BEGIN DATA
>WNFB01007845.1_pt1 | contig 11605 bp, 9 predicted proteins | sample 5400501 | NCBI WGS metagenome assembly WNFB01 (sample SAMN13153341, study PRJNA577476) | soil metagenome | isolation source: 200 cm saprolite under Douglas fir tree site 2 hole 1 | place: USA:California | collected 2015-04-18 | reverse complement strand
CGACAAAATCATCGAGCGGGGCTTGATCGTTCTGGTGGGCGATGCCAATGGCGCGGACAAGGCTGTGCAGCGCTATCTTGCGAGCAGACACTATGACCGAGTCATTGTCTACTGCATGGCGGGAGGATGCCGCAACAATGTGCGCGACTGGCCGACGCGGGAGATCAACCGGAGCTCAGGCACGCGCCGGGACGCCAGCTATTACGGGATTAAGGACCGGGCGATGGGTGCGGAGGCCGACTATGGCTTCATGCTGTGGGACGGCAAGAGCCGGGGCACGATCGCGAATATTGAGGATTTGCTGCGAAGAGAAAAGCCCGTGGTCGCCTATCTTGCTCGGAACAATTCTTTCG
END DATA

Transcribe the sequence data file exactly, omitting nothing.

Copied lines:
>WNFB01007845.1_pt1 | contig 11605 bp, 9 predicted proteins | sample 5400501 | NCBI WGS metagenome assembly WNFB01 (sample SAMN13153341, study PRJNA577476) | soil metagenome | isolation source: 200 cm saprolite under Douglas fir tree site 2 hole 1 | place: USA:California | collected 2015-04-18 | reverse complement strand
CGACAAAATCATCGAGCGGGGCTTGATCGTTCTGGTGGGCGATGCCAATGGCGCGGACAAGGCTGTGCAGCGCTATCTTGCGAGCAGACACTATGACCGAGTCATTGTCTACTGCATGGCGGGAGGATGCCGCAACAATGTGCGCGACTGGCCGACGCGGGAGATCAACCGGAGCTCAGGCACGCGCCGGGACGCCAGCTATTACGGGATTAAGGACCGGGCGATGGGTGCGGAGGCCGACTATGGCTTCATGCTGTGGGACGGCAAGAGCCGGGGCACGATCGCGAATATTGAGGATTTGCTGCGAAGAGAAAAGCCCGTGGTCGCCTATCTTGCTCGGAACAATTCTTTCG